At an organization called Helping Hands, Capuchin monkeys are trained to help disabled patients with everyday physical tasks, such as opening doorknobs, getting the remote, even turn the page of a book they’re reading. Much like how a guide dog guides the blind, these primates become an extension of the patient, thus giving them the confidence to live a more normal life.
Why the capuchin monkey? Due to the primate’s advanced motor skills and dexterous hands, the species was a prime choice for Helping Hands to train. Originally an experiment, the organization has now changed the lives of 8 recipients and counting. These monkeys are born into the programme and undergo training for 3 to 5 years at monkey college, before they are matched with patients who suffer from mobility impairment. The monkeys become both their helper and their friend. Being an extremely intelligent species, the capuchin monkey is able to feed off the emotions of their patients and by being paired up, the couple undergoes a bonding experience through companionship over the years.
A prime case study is Ned Sullivan and his monkey, Casey, who have been together for over 10 years. After a car accident in 2005, Ned, then a college student, was left with a spinal cord injury that changed his life. He couldn’t move or talk. Casey helped Ned with various physical tasks and provided the emotional support Ned needed to slowly regain his mobility. Celebrating their 10-year anniversary, the two are now inseperable.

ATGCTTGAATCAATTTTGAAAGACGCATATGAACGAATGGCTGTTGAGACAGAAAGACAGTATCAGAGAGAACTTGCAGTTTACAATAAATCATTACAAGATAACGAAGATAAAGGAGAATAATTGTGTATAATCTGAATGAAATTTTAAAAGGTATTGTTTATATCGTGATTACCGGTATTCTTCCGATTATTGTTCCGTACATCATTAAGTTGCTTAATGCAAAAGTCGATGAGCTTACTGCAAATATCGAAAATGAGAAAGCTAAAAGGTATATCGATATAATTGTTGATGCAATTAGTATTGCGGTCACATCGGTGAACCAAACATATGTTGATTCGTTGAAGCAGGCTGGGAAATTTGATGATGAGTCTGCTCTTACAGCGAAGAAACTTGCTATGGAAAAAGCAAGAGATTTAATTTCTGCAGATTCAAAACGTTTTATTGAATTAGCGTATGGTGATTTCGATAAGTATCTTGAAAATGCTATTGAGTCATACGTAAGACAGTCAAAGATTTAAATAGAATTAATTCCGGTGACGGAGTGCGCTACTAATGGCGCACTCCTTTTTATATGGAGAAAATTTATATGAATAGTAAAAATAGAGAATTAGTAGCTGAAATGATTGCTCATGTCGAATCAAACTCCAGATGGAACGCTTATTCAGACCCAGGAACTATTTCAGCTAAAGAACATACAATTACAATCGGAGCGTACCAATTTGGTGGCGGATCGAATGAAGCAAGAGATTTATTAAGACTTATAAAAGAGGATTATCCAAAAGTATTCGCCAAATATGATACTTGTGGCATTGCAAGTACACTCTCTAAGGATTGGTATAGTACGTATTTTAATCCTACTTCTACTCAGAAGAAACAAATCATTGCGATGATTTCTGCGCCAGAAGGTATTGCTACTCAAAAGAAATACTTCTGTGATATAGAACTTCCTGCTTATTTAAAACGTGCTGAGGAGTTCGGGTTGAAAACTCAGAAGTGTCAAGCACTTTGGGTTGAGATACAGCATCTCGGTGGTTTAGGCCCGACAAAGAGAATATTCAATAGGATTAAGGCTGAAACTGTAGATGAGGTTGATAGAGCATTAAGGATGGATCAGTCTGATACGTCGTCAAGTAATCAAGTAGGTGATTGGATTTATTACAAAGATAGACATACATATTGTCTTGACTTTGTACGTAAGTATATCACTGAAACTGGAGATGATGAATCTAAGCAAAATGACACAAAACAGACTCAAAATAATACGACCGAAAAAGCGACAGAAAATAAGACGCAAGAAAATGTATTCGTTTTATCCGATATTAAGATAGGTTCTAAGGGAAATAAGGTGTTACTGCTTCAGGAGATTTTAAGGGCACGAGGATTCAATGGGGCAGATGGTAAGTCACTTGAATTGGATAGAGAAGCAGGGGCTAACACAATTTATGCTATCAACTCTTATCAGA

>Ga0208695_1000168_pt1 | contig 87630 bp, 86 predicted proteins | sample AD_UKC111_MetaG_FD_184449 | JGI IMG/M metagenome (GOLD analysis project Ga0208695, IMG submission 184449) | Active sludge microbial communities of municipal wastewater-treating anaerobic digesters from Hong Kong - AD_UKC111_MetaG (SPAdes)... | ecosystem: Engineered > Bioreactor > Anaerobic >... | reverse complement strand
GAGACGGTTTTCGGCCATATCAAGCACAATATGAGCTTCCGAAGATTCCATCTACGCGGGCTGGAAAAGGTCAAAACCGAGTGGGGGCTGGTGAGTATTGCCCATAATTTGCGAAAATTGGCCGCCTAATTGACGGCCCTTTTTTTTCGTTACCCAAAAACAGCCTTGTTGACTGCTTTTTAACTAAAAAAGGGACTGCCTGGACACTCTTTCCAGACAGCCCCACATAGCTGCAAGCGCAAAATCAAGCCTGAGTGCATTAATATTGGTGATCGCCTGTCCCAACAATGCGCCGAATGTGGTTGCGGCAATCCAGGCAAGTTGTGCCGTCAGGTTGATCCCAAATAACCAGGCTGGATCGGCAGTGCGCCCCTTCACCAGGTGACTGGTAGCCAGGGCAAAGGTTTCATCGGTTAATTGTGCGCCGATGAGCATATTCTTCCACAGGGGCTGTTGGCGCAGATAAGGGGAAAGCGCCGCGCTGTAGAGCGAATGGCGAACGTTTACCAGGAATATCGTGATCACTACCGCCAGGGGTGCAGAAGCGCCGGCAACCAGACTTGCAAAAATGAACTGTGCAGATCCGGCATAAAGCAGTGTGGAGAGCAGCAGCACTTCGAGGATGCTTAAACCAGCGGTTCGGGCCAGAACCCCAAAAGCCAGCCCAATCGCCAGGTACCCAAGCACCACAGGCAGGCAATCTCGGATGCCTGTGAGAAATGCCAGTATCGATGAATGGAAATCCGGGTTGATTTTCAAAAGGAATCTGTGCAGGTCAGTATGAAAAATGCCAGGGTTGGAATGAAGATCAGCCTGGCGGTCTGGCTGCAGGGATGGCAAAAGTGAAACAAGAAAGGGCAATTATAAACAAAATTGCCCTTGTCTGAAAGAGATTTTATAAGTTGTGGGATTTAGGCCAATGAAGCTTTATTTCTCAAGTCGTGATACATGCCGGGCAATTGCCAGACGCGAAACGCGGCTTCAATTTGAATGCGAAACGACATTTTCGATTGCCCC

As amazing as it is that these monkeys are giving their recipients another chance at life, with all animal experiments there is the question if this is fair to the animal. Capuchin monkeys are a social species by nature and usually live in groups. Unlike dogs or cats, which have been domesticated over thousands of years, monkeys are wild animals and considered illegal exotic pets in many countries. Major animal organizations, including the American Veterinary Medical Association, do not support monkey ownership as these monkeys have needs that cannot necessarily be met if kept in captivity. Among many other reasons, these primates can also transmit infectious diseases. These monkeys are born into the programme and do not know life outside their captivity, but they are still a species meant to be living in the wild with their own kind. Some pet monkeys also have their teeth removed for safety to their owners, much like how many cat owners declaw their feline friends. Is being trained to aid patients rediscover their lives a fair trade-off for the natural wild life they could have led, especially if they would never know the difference?
Organization link: https://monkeyhelpers.org/